Danish
I mit skulpturelle arbejde forsøger jeg at komme tæt på, at skabe strukturer som taler direkte til kroppen og til sanserne, på lige fod med de personer eller de ting vi omgiver os med. Med processen i fokus bearbejdes udvalgt materiale, og tilegnes gennem fysiske aktiviteter som blegning, farvning, klipning, udspilning, foldning, binding og syning. Værket fungerer derfor som en form for registrering af disse kropslige handlinger, og den materialitet, tidslighed og foranderlighed der er grundlæggende vilkår for vores eksistens.

English
In my sculptural work I try to get up close, to create structures that speak directly to the body and to the senses, much like the people or the things that surround us. With the process in focus, selected materials are appropriated through physical activities such as bleaching, dyeing, cutting, stretching, folding, binding and sewing. The work therefore function as a form of registration of these bodily actions, as well as the materiality, temporality and changeability that are basic conditions for our existence.

Sarah Kent, Time Out, 2007
'Attached to a metal stand, a piece of wood sports a nifty fringe of black plastic. Jammed into one end with bits of yellow, orange and red felt is a bright orange length of corrugated plastic piping; it gesticulates above two plastic buckets and a washing-up bowl stacked on a low trolley. The materials may be value-less, but attention to detail, such as the tinsel decorating the rim of the bowl, transforms Thrane's ensemble from an idle accumulation of junk into an assemblage made with careful intent. [...] The appeal of these sculptures arises, I think, from the way they embrace imperfection - our own and the world's [.]'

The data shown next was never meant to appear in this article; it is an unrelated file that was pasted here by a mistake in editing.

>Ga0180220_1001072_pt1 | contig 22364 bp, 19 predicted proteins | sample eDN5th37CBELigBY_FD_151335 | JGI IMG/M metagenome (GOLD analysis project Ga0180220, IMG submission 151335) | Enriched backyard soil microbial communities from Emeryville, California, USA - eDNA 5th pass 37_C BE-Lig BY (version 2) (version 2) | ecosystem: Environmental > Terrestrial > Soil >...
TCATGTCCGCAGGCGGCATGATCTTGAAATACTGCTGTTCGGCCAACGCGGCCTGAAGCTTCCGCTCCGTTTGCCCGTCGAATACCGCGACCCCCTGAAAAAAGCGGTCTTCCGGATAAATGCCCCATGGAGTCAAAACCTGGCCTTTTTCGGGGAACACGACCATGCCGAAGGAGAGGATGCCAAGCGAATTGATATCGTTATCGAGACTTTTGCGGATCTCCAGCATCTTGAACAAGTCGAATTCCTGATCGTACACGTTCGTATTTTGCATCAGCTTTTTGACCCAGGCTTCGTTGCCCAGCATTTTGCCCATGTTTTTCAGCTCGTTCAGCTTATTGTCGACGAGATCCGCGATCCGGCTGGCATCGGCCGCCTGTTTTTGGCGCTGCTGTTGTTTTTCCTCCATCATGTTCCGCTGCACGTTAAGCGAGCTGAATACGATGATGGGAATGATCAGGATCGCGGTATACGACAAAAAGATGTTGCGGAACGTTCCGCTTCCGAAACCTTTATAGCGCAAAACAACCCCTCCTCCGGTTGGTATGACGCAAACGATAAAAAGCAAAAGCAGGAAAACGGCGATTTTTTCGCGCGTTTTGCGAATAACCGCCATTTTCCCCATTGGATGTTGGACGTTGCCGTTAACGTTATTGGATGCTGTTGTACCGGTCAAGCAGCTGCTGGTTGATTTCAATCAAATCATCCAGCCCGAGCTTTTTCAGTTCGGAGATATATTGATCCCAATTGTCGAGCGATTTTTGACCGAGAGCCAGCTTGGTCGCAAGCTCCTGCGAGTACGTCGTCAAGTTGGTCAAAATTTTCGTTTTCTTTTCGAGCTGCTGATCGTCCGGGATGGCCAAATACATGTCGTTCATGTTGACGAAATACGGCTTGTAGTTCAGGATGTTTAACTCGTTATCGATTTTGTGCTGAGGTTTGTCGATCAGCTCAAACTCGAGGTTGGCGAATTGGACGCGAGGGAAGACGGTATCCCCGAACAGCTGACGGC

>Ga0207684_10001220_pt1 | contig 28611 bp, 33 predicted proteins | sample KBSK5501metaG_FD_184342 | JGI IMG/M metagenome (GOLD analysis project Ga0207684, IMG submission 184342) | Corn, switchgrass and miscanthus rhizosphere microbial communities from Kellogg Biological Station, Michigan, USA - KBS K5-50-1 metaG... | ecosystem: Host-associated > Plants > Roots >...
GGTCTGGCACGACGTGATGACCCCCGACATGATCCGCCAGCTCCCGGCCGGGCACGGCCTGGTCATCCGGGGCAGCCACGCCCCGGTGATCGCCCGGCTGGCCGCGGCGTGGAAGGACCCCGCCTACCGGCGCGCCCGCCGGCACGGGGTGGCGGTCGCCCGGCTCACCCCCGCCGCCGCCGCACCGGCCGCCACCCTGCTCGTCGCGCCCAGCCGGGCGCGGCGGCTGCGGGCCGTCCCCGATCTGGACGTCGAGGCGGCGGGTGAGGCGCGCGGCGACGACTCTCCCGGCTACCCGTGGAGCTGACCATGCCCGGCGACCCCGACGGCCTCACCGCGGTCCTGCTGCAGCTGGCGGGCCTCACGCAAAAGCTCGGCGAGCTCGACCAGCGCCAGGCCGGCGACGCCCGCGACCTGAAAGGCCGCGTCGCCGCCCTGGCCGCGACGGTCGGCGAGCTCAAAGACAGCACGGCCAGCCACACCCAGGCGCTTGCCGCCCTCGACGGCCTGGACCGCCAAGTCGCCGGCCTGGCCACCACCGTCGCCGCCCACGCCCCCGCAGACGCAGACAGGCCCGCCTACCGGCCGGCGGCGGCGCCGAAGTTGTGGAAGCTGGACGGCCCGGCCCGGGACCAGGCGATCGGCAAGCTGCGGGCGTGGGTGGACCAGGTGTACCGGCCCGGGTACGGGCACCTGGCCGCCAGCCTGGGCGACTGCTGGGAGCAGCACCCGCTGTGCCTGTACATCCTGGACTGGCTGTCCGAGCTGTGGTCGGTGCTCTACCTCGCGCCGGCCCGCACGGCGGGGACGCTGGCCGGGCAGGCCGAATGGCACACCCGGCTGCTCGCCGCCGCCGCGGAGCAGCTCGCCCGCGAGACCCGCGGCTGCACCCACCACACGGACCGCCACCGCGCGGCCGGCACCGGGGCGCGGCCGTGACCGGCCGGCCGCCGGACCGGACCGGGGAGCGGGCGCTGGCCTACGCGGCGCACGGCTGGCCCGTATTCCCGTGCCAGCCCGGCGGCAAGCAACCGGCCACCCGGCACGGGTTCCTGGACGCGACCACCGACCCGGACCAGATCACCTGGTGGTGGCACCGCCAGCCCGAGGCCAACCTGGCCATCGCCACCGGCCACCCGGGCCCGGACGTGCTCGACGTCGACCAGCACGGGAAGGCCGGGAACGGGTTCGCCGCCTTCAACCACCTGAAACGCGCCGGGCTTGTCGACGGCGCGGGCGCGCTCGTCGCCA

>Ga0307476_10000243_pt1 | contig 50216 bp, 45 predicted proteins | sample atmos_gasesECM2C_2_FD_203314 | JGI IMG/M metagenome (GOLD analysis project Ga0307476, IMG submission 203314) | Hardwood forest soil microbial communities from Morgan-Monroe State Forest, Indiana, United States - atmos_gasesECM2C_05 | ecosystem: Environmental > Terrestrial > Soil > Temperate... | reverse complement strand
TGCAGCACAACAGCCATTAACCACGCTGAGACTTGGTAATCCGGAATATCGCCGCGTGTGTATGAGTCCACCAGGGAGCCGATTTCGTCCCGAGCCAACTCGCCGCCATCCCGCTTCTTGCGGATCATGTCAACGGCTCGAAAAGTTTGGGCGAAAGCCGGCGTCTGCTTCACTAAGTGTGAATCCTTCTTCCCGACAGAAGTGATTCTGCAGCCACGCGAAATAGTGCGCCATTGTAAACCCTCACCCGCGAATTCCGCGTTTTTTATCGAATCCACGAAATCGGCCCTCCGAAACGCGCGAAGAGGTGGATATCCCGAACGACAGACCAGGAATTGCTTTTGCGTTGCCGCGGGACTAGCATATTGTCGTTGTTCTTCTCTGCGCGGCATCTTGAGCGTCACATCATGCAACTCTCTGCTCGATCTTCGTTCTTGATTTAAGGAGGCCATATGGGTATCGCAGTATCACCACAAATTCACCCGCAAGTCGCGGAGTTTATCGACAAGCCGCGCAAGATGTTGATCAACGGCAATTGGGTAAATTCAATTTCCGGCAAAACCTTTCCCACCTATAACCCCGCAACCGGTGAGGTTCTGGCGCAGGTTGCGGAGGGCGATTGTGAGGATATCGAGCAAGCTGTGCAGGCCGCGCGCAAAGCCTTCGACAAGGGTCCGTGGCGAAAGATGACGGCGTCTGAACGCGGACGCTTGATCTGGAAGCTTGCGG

Sotiris Kyriacou, press release, 2010
Idea Store Whitechapel is pleased to present a new installation by Charlotte Thrane. Made in response to the gallery space, the installation will engage viewers with its characteristically irreverent use of objects, materials and images. Creating a new syntax and logic out of the everyday and familiar, Thrane’s juxtapositions highlight qualities and readings beyond the utilitarian.

Thrane uses objects and images in ways which initially appear disorientating, only to make us look again at what we think we already know. This re-engagement with our surroundings proposes a different outlook and allows new possibilities to emerge. Things which would not normally be seen together are selected for the possible conversations they may begin to have when different factors and qualities beyond the functional are prioritised; these include colour, shape, position and placement alone or in groups.